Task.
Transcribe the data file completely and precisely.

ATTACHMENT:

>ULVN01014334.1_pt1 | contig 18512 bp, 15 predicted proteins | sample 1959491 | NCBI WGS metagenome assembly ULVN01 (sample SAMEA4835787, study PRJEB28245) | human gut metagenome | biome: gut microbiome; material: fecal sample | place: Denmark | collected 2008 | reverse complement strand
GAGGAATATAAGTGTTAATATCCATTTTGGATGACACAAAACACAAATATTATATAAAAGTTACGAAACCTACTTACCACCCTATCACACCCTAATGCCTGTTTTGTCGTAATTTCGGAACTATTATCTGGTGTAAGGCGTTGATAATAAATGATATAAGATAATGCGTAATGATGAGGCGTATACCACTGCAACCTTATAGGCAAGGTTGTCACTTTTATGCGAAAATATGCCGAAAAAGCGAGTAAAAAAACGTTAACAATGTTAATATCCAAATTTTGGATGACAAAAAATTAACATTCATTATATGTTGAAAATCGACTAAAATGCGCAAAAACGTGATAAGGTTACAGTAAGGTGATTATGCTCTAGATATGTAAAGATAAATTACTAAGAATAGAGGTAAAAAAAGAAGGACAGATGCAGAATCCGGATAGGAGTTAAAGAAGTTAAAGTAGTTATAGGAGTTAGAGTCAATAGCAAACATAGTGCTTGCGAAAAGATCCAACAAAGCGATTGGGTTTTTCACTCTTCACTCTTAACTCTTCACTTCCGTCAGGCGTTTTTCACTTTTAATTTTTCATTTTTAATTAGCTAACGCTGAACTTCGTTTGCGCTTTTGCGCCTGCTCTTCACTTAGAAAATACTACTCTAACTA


>ULVN01014334.1_pt1 | contig 18512 bp, 15 predicted proteins | sample 1959491 | NCBI WGS metagenome assembly ULVN01 (sample SAMEA4835787, study PRJEB28245) | human gut metagenome | biome: gut microbiome; material: fecal sample | place: Denmark | collected 2008 | reverse complement strand
GAGGAATATAAGTGTTAATATCCATTTTGGATGACACAAAACACAAATATTATATAAAAGTTACGAAACCTACTTACCACCCTATCACACCCTAATGCCTGTTTTGTCGTAATTTCGGAACTATTATCTGGTGTAAGGCGTTGATAATAAATGATATAAGATAATGCGTAATGATGAGGCGTATACCACTGCAACCTTATAGGCAAGGTTGTCACTTTTATGCGAAAATATGCCGAAAAAGCGAGTAAAAAAACGTTAACAATGTTAATATCCAAATTTTGGATGACAAAAAATTAACATTCATTATATGTTGAAAATCGACTAAAATGCGCAAAAACGTGATAAGGTTACAGTAAGGTGATTATGCTCTAGATATGTAAAGATAAATTACTAAGAATAGAGGTAAAAAAAGAAGGACAGATGCAGAATCCGGATAGGAGTTAAAGAAGTTAAAGTAGTTATAGGAGTTAGAGTCAATAGCAAACATAGTGCTTGCGAAAAGATCCAACAAAGCGATTGGGTTTTTCACTCTTCACTCTTAACTCTTCACTTCCGTCAGGCGTTTTTCACTTTTAATTTTTCATTTTTAATTAGCTAACGCTGAACTTCGTTTGCGCTTTTGCGCCTGCTCTTCACTTAGAAAATACTACTCTAACTA